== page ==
Aye, like as not. Dun’t bring in ower many jobs though.

Fenton skewed his head and grimaced. Well, he said, maybe not here, but those robots don’t make themselves. They don’t programme themselves, well, not to begin with. He knew it was sensitive in the locality. They’re good jobs for someone, he said.

All them cattle, Charlie Gaterigg said, but thee canna buy owt but imported milk; not rahnd ‘ere. What’s good a that to folk?

It’s cheaper, Fenton reminded himself. And those dividends, well, you didn’t get them in the old days. Charlie Gaterigg didn’t know when he was well off. Where did he think his pension came from? Not from family farms selling milk to the locals. He finished the champagne and put his recyclable glass under the chair.

It was a pity about the footpaths though. When he was kid you could walk from one end of the parish to the other, and from side to side too. It was obvious the paths would have to go though, with the rationalisation of the fields, the robot labourers, the new owners. Not that it had been much easier arguing with some of the original landowners, if they didn’t like having them across their land.

A ripple of polite applause signalled the start of the speeches. Speakers had been rigged in the corners of the farmyard. The MD, smiling broadly, seemed to be giving an upbeat assessment. Fenton waited patiently for the translation.

 

A chap on Radio 4 this morning was telling of reading bedtime stories to his little boy. They’d have two from books, and one that dad had to make up. Sometimes, he said, the boy, needing to go to sleep, would ask, of the third story…Dad, can we just have the end?

Now there’s a boy knows all you need to know about the short story form!

49 stories,flash fictions and monologues by BHD

Another of Mike’s essays on the short stories of Rudyard Kipling joins those already published (in Southlight 23 on his story Preface, in Thresholds’ archive on The Eye of Allah) with the publication of The Burden – The Gardener, by Rudyard Kipling, in Issue 37, to be published in March 2019 by The Blue Nib literary journal. You’ll find a few references to the writer here on the blog too!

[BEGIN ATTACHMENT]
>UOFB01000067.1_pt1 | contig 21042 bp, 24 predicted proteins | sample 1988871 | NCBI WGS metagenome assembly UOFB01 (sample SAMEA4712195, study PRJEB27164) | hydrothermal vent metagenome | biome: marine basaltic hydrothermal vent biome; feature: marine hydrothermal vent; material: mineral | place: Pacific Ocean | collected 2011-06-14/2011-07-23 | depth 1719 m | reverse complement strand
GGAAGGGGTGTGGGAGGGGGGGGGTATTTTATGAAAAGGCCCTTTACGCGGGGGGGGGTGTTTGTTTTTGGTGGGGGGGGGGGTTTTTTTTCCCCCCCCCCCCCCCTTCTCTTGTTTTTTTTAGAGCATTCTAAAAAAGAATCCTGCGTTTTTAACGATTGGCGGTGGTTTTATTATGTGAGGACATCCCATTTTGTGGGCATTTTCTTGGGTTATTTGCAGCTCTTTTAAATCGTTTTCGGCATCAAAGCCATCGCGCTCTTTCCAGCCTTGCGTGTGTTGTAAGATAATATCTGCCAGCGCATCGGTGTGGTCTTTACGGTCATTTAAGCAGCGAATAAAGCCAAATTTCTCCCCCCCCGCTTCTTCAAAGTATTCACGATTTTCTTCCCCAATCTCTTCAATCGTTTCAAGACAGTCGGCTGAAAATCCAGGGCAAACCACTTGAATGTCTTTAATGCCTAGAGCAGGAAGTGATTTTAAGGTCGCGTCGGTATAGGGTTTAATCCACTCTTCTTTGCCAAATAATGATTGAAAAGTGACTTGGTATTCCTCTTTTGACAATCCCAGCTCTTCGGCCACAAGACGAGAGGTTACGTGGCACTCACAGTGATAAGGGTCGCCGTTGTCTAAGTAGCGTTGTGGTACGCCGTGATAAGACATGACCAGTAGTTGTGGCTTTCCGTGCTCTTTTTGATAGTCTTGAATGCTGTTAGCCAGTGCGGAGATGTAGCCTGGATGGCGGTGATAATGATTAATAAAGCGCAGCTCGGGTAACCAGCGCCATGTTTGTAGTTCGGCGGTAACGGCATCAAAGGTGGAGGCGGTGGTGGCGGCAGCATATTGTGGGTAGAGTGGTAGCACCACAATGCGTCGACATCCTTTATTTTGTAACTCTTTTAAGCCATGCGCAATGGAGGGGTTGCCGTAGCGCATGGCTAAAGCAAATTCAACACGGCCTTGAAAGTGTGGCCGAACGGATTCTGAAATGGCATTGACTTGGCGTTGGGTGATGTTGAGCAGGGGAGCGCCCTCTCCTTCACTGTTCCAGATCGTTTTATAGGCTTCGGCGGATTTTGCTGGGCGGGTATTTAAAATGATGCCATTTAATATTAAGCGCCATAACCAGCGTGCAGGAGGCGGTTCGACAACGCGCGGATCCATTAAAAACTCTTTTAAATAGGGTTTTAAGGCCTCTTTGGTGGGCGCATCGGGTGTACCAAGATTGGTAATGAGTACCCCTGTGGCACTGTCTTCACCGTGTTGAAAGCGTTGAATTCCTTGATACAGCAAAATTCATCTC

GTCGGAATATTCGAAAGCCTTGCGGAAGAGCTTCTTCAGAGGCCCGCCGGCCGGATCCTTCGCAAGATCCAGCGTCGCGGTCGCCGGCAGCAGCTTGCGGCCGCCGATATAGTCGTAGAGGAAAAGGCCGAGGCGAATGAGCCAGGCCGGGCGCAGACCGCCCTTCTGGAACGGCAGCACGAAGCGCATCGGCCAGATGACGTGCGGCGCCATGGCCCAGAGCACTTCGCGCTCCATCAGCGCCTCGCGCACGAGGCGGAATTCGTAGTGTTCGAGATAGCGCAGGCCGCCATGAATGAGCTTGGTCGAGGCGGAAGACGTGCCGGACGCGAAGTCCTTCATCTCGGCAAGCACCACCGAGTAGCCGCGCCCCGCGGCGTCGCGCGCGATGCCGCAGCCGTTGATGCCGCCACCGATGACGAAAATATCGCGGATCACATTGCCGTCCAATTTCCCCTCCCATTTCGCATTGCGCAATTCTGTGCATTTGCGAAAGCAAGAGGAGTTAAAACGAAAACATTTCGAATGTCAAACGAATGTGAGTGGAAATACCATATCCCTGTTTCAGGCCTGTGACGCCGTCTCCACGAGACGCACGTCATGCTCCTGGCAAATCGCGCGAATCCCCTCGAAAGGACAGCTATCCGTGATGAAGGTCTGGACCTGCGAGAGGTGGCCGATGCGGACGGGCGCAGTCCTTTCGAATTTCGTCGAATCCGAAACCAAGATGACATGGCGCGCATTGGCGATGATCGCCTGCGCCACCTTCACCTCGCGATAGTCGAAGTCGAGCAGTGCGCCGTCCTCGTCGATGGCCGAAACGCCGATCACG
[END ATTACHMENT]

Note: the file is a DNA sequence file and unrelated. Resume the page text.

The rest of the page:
V.S.Pritchett describes the short story as springing from a ‘poetic impulse’, which might, of course, be no more than the vaguest of hints that prompts a writer to make a start. Elsewhere he suggested that fiction ‘reveals’ what life only hints at.

C.S.Lewis in his writing on story says something similar. He compares the story to a net in which the writer tries to catch a bird, but in which he can only hope that the reader will see only a ‘flash of wings.’

Hemingway writes of a story needing only a single statement of truth to validate itself – and implying perhaps that without one, it can’t!

The three snippets, as far as I know, were written in isolation, yet for me they resonate. However interesting the events we recall or imagine when writing a story, what will be needed, to give that story traction and value for the reader, will be something within that resonates with their sense of what reality is like. They will be alerted to, or reminded of something that is hinted at, true, or flying in the perceptual skies of their own lives.

The writer might not know exactly which is Hemingway’s ‘one true sentence’, or Pritchett’s revelation, or Lewis’s flash of wings, and neither might the reader, but the contention must be that if it is not there the story will be fatally lacking – though it might fool a generation of readers (and writers); and if it is there, it will be sensed, even if not identified.